Cassandra was a mortal, a princess, the daughter of King Priam and Queen Hecuba of Troy. My guess is that she had a decent enough childhood, but things changed when the adolescent princess visited a temple dedicated to the Sun God, Apollo. The God was struck by her beauty and desired her. In the throes of his desire, he rashly gave her the gift of Prophecy.
Apollo was radiant and handsome (in a European sort of way). He was tall, his golden locks bounced on his broad shoulders, his 6 pack abs rippled wickedly and many a nymph had swooned over him. He took it for granted that a mere mortal would be only too grateful to melt into his arms, but he was wrong and the youngest princess of Troy, refused to comply. Humiliated and angered, Apollo wanted to take his boon back, but as everybody knows, a boon once given cannot be taken back. So the God added a cruel rider to his boon. “True”, he said with a cruel smirk on his no longer handsome face, “you Cassandra, will be able to see the future, and you will speak your prophecies till you are blue in the face but no one will ever believe you and you will be ridiculed forever.” And with that in a flash of sunlight he disappeared and the visions came flooding to the poor princess.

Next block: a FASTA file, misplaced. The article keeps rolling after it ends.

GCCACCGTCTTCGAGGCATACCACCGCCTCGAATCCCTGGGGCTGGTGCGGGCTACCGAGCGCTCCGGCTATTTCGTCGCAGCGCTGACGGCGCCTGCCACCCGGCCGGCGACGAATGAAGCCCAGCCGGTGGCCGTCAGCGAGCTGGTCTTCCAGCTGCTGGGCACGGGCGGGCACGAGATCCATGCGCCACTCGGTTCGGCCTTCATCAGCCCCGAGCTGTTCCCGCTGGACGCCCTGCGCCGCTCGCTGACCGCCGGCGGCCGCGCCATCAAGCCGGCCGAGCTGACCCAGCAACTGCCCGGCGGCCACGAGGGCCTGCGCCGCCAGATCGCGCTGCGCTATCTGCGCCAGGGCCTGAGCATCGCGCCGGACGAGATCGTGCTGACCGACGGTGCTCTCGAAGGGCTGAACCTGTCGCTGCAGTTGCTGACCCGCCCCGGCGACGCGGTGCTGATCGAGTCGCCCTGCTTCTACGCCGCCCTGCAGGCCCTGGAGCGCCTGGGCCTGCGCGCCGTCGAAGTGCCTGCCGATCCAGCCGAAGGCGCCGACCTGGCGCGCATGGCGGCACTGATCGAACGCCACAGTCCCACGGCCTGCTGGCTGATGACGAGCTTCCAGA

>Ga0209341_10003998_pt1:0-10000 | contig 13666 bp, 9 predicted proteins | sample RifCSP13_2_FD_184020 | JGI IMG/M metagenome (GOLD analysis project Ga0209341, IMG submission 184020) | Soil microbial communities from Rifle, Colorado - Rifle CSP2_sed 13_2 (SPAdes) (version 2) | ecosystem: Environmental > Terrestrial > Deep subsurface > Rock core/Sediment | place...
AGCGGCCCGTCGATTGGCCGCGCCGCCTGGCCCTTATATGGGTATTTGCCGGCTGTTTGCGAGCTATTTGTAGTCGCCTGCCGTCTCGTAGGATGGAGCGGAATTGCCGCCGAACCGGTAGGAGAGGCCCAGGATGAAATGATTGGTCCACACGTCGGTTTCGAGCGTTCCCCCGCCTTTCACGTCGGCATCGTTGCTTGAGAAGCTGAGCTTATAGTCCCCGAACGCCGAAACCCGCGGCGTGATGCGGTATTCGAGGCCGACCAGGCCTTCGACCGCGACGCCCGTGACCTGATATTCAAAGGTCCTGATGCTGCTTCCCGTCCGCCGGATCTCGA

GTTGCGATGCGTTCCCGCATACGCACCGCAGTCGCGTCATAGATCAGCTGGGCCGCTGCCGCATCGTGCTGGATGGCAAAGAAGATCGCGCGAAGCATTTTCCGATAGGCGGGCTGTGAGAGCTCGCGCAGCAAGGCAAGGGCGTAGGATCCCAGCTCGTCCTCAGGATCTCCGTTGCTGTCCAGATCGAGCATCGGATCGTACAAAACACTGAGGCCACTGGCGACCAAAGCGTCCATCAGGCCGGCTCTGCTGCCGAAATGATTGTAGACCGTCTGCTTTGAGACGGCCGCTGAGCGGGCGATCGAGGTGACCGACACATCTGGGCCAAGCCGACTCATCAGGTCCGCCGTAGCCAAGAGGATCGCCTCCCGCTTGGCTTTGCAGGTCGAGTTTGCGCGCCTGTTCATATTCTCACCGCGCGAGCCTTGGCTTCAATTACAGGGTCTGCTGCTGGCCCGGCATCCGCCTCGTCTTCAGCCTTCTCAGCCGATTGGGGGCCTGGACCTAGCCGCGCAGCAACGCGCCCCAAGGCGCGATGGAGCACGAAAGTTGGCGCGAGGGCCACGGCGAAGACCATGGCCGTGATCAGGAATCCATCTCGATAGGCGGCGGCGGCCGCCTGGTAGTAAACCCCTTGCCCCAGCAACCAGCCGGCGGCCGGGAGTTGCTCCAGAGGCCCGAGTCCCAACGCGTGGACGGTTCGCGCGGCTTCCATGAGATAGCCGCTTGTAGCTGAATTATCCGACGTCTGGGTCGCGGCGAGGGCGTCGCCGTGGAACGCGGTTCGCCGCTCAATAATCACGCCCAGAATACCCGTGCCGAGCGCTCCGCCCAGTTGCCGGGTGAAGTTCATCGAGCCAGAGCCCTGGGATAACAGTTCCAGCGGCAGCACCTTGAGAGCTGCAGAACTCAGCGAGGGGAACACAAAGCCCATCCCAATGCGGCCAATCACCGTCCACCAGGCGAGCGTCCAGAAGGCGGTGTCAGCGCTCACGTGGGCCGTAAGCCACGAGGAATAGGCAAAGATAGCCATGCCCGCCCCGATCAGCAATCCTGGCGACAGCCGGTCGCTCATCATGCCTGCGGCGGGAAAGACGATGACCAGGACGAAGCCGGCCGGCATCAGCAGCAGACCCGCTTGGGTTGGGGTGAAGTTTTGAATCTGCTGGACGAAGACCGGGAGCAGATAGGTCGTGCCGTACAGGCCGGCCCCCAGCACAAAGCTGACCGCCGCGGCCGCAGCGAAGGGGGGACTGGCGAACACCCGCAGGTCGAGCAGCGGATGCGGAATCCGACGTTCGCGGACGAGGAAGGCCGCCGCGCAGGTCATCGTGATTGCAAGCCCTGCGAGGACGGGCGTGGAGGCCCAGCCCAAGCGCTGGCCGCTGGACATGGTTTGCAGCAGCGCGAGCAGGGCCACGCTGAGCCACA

And so it was, that Cassandra had no choice, but to see the future with clarity, rave and later rant in all sincerity and be ridiculed as the madwoman, even as her predictions came true with distressing regularity. Her tragedy is shared today, by the ones who speak of global warming, the dangers of GM food, the danger of Trump becoming US president and other megalomaniacs in charge nearer home!
Cassandra had predicted a lot of things, among these were the fall of Troy, the danger of bringing the Trojan horse inside the city walls, the long travails of Odysseus before he reached home and even her own future.
Her end was as sad as her short all seeing life. After the fall of Troy, she took refuge in the temple of the Goddess Athena, where she was raped by a victorious Greek warrior, and then taken as concubine by the commander of the victorious Greek army, King Argamemnon. Later, she was killed by his wife Queen Clytemnesta.
So much for the beautiful all seeing princess of Troy. The words, “Greek Tragedy” make a little more sense now.